December 28, 2011
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In this December 28, 2011 free audio episode: “The Shocking Truth About Wheat” with Dr. William Davis. Also: fibre and fat, ankle weights for cycling and running, the Ben Greenfield food pyramid, l-arginine for performance, juicing, shin pain, achilles tendinitis, joint pain, and simethicone.
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- Yes, even with minimal rest periods between sets, you can still build significant muscle.
- The more endurance training you do, the worse your resistance training results.
- Exercise helps you make bone cells instead of fat cells!
- Here’s a reason to get good sleep if you’re injured or after hard workout.
- If you’re used to eating breakfast, then not eating it can really mess up calorie consumption later in day.
Featured Topic: The Shocking Truth About Wheat
In this featured topic, Ben interviews Dr. William Davis author of Wheat Belly. Dr. Davis is a preventive cardiologist whose unique approach to diet allows him to advocate reversal and prevention of heart disease, and was also a guest on a podcast episode #60, “Why Do Healthy People Have Heart Attacks”.
During the interview, you'll learn:
– Why you're not eating the same kind of wheat your ancestors ate…
– Whether wheat bread is really better than white bread…
– If wheat is ever OK to eat and if so, when…
– Good substitutes and alternatives for wheat…
– …and much more!
How does fibre help with losing fat? Is fibre that has been pureed equally effective as it is in its original form? For example – pureeing vegetables for soup as opposed to raw vegetables, or blending fruit into shakes?
What are your thoughts on doing cycling and running drills with ankle weights on? Will this speed up skill acquisition and neuromuscular development?
Interesting discussion about the food pyramid of Dr. Weil (Episode #174). Maybe you could discuss what the Ben Greenfield food pyramid would look like? Also, have you seen the Bulletproof diet guidelines from the www.bulletproofexec.com and what are your thoughts on it?
What is your opinion of l-arginine as a supplement? Googling around for information on NO and supplements that might help Nitric Oxide production, I quickly found l-arginine, and specifically “ProArgi~9+”. They make some pretty bold (and yet vague) claims about helping everything from heart disease to endurance performance. What a coincidence – if I can get a boost in performance and help with any potential heart disease down the road – sounds like a no-brainer. Do you know of any studies that focused specifically on the effects of l-arginine on performance? Back when I was lifting a lot of weights, we often took amino acid tablets that contained l-arginine (and two or three others), is there any benefit to something like ProArgi-9, versus regular amino supplements? I did talk with my doctor on l-arginine – he did not feel that there was any significant risk, and since there were some potential benefits. It would be fine to give it a try.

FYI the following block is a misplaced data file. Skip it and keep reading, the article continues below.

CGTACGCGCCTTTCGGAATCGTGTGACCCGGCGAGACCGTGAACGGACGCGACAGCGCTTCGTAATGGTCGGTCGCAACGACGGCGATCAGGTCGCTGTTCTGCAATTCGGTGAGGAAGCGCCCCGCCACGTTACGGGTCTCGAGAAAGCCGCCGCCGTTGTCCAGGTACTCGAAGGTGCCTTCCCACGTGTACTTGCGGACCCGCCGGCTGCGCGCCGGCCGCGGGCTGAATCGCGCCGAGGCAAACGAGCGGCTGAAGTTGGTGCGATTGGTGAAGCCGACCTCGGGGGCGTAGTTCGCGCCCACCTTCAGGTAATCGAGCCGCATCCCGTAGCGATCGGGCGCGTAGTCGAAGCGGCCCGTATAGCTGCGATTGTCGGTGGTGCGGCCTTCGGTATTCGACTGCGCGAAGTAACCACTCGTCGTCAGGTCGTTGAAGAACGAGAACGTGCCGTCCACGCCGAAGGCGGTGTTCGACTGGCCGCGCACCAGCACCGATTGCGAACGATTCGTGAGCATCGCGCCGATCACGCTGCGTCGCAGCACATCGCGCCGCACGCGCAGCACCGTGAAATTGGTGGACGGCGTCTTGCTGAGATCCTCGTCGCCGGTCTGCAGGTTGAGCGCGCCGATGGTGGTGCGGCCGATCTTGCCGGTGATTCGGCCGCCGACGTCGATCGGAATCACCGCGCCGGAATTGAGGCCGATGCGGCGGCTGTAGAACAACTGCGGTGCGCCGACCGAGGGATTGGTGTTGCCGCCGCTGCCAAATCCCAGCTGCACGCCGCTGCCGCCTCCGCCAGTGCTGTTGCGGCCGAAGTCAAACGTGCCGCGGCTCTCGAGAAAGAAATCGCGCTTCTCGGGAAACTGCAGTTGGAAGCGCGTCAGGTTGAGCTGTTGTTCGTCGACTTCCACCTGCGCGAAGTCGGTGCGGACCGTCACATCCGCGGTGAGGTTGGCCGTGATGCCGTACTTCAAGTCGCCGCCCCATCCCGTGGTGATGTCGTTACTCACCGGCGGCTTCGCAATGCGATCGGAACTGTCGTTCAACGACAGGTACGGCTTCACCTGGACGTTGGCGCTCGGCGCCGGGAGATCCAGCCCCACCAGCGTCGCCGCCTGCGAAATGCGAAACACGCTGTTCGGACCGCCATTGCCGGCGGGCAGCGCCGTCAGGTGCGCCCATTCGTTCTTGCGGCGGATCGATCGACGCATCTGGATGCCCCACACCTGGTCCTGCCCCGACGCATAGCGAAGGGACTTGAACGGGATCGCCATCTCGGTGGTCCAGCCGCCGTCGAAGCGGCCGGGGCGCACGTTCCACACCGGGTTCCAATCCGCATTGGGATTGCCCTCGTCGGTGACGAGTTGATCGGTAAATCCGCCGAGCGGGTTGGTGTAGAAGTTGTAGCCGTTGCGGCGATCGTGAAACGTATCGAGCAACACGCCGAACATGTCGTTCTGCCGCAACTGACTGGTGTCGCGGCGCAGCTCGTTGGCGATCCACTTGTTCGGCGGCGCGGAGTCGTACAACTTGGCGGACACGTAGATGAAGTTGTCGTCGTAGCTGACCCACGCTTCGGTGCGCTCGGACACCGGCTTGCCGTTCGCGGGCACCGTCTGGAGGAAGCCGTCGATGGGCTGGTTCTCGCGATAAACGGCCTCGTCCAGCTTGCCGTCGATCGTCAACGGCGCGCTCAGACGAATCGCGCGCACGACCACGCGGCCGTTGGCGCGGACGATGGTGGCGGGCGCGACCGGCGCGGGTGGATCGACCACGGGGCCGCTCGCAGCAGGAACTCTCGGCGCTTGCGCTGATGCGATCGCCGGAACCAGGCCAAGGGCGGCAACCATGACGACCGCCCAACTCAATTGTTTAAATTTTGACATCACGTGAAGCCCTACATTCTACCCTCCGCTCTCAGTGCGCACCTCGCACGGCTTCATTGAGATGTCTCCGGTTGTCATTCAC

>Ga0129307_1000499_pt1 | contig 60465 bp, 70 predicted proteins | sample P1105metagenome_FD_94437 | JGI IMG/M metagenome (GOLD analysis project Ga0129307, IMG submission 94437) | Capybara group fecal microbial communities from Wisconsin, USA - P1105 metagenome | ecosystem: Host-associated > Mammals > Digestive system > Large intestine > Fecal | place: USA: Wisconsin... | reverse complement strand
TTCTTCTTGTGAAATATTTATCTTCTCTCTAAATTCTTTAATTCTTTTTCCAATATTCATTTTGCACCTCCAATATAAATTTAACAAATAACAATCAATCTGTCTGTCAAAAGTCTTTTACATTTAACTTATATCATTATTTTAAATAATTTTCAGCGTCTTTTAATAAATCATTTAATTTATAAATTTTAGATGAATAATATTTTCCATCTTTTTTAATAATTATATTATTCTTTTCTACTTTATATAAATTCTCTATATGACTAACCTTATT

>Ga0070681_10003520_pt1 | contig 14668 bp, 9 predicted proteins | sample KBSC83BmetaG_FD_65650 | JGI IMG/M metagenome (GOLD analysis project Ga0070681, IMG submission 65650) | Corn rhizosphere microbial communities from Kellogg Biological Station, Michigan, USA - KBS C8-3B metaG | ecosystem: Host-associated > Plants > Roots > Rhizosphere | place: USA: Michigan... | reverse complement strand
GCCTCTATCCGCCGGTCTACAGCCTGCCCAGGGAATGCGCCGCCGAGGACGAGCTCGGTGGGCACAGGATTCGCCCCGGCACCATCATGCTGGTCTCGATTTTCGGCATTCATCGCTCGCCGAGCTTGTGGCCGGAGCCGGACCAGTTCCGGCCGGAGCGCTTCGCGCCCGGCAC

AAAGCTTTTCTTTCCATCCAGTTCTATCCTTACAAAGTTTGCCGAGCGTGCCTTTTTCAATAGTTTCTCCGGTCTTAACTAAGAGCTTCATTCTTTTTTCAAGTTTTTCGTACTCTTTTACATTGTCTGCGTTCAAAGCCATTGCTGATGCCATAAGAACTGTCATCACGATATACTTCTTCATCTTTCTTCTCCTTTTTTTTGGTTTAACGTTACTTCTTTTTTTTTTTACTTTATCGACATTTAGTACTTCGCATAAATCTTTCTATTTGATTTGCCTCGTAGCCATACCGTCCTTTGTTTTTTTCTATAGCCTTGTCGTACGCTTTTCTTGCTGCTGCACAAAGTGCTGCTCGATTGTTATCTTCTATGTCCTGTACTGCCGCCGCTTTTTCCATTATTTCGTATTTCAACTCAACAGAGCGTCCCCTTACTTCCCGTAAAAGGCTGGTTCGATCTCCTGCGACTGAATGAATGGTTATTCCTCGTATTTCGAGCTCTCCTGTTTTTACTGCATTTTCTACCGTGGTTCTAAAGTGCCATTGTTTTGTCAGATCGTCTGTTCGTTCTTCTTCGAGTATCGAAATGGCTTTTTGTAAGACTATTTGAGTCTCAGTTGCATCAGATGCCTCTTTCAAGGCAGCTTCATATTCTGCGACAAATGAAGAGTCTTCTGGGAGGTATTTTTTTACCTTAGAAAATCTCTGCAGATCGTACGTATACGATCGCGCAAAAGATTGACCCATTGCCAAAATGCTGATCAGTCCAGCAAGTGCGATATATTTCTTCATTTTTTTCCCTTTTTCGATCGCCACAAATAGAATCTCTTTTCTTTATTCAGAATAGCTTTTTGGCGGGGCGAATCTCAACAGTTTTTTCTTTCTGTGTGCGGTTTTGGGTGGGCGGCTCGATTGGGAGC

~ In my response I mention Citruvol and Nitroceps from Millennium Sports.
Ron Starrett says:
My wife and I just got a juicer after watching the documentary “Fat, Sick & Nearly Dead”. My wife is mainly interested in the “Reboot” program the subjects in the movie are doing. As an ultrarunner (training for a 100 miler) and endurance athlete, I am curious how I can use this tool to increase my fitness nutrition. Any suggestions on certain juice recipes or combinations to try? Or about nutrient timing?
Listener Tony B. asks:
I have a question regarding shin pain: I run about 20-25 miles a week and when I run I feel fine, but afterwards my shins are very tender to the touch. I'm wondering what I can do to alleviate the pain.
~ In my response to Tony, I recommend www.marathondominator.com
I get Achilles tendonitis on and off, year-in year-out. How can I avoid it in future? What exercises can strengthen this area? I'm from the UK so a lot of the products/supplements you suggest are not available.
I just completed my first Ironman 70.3 and wanted to say thanks to you. All your great advice definitely helped me get through the race. My question is about how to prepare for the physical stress and fatigue of longer races. During my recent Ironman 70.3 I felt great until the second half of the run when the joints in my knees and feet started to hurt. I had plenty of gas left in the tank and my muscles felt fine, the only thing that held me back was the joint pain. How can I prepare my body to cope with this better? My training consisted of lots of high intensity interval work as well as a longer ride (60 miles) or run (6-8 miles) each week.
~ In my response to Shane, I mention Capraflex.
I have heard some people suggest using “GasEx” (active ingredient is simethicone) for gas issues during an Ironman. Is this generally a good solution for people? My case is different than most so more details are necessary – My large intestine was surgically removed due to severe ulcerative colitis and a “pouch” was created with the end of my small intestine. My “plumbing” is connected like everyone else but my capacity to store waste and gas is severely limited. Also, due to my altered plumbing, I cannot just pass gas like everyone else because I'll lose more than just gas. Is simethicone a reasonable solution or do you have other suggestions? Does this chemical raise other issues or limit performance?
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